The Guardian has an interesting feature article by Andy Beckett, attempting to address the question above. The obvious answer is yes - and indeed that's the answer offered by Beckett and a number of those he interviewed for his piece, one of whom suggests the collapse of Lehman Brothers in September 2008 was the great test (and we failed the test).
While I broadly agree with the thrust of the article, it's worth first noting a serious problem. Beckett appears to overestimate the opportunities we can expect to have due to economic crisis. The current crisis has a generated a complex situation, ideologically and politcally, and it inevitably won't all go the way of the radical left. Other forces, like the mainstream Right (e.g. Cameron's Tories) and the far right (e.g. BNP) can exploit the disillusionment and anger created by the crisis.
Beckett's article will resonate with people, however, because a crisis for capitalism is bound to prompt discussion of what can be done about it - and what alternatives exist. At least at the level of ideas, a crisis for the whole global system - and collapse of the ruling ideology of the last 30 years, neoliberalism - must open up new opportunities for the radical left.
Several months ago mainstream papers were reporting that there had been a renewed interest in Marx, citing a surge in sales of his masterpiece Capital and a number of lesser works. Neoliberalism's collapse doesn't automatically mean people reject capitalism altogether, but it does at least create a space in which Marxists can debate with people. In this context should we be doing better? Yes we should.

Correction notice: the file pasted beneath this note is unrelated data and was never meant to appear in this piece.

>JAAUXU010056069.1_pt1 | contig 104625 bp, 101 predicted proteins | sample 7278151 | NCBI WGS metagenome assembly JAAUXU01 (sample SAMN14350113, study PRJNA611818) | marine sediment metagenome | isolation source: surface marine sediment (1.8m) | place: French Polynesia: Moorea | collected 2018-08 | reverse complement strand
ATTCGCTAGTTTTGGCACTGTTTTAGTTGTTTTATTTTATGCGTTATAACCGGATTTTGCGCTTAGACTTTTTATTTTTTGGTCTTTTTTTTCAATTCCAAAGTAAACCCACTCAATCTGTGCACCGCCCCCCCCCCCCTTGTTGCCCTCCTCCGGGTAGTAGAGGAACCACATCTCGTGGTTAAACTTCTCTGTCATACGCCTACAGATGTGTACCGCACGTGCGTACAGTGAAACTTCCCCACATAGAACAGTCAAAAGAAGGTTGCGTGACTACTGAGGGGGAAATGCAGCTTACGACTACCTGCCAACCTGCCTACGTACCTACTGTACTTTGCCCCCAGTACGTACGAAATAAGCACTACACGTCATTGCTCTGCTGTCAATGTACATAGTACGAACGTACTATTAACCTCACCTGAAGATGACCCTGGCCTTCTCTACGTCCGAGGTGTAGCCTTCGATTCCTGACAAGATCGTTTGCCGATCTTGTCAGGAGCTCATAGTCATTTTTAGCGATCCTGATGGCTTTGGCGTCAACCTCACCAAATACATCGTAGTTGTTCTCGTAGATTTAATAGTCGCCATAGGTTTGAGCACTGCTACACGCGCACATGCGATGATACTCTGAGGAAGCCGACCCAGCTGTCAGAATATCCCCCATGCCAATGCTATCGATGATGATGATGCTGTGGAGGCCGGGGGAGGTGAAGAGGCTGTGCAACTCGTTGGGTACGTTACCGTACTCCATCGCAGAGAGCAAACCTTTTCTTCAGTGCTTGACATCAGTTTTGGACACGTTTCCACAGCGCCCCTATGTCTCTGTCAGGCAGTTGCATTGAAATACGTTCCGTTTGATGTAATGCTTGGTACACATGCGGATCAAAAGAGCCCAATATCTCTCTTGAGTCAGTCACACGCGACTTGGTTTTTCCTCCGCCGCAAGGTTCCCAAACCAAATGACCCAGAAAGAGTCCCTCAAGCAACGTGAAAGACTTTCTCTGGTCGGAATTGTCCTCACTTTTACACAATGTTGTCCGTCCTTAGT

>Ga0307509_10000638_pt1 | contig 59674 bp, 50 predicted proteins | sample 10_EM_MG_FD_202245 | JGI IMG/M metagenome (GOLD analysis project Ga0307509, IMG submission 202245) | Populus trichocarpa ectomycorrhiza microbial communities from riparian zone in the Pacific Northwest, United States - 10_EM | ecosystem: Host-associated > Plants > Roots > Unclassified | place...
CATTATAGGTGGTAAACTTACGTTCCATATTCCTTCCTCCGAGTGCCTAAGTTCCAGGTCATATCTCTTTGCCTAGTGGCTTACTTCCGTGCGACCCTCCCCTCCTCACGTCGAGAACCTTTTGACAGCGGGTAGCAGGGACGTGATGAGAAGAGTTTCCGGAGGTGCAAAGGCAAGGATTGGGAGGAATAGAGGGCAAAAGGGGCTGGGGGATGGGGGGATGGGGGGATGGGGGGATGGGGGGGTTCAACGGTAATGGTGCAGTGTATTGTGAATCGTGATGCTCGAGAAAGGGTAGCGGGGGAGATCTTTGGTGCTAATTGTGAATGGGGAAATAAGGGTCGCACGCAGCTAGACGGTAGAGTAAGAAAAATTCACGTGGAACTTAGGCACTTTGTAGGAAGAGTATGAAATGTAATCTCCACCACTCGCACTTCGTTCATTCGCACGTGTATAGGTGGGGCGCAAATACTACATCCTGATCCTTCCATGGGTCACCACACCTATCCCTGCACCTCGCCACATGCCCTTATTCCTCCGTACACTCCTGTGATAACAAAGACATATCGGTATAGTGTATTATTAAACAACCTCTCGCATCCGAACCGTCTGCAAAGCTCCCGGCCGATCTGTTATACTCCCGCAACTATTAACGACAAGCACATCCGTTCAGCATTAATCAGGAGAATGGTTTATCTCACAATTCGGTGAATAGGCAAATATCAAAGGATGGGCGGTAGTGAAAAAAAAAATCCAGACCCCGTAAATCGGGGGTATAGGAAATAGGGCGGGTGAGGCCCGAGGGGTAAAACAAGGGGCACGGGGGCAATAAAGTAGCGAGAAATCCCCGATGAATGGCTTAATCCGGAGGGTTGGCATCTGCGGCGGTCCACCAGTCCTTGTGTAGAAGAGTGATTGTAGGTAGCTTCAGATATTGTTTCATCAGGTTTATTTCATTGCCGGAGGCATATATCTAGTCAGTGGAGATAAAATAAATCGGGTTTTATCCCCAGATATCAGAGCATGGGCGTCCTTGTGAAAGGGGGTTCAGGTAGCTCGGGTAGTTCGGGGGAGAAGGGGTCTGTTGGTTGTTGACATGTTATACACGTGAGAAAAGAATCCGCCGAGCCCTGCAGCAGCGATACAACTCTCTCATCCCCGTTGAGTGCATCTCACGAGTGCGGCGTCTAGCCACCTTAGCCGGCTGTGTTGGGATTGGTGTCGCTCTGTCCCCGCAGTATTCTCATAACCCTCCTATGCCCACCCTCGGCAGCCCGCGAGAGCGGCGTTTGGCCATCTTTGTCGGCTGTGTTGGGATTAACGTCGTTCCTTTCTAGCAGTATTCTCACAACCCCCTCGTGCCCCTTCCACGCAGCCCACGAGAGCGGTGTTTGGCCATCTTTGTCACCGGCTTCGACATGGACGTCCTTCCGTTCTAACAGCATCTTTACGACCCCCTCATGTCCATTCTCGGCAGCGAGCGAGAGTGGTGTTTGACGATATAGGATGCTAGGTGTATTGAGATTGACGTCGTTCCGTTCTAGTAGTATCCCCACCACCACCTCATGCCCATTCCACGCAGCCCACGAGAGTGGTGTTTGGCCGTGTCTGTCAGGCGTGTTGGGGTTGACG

Of course it is an objective difficulty that the level of class struggle remains relatively low, despite the inspiring stirrings of revolt from workers at Waterfords, Visteon, Vestas and Thomas Cook, all sites of militant occupations. This prevents rapid and mass growth of socialist organisations.
But a time of raw working class anger at capitalist greed and questioning of the system, against a backdrop of years of what might be called a 'political upturn' (anti-capitalist and anti-war movements, mass rejection of New Labour's rightwards shift), should be fertile for the left. So, yes we can do better.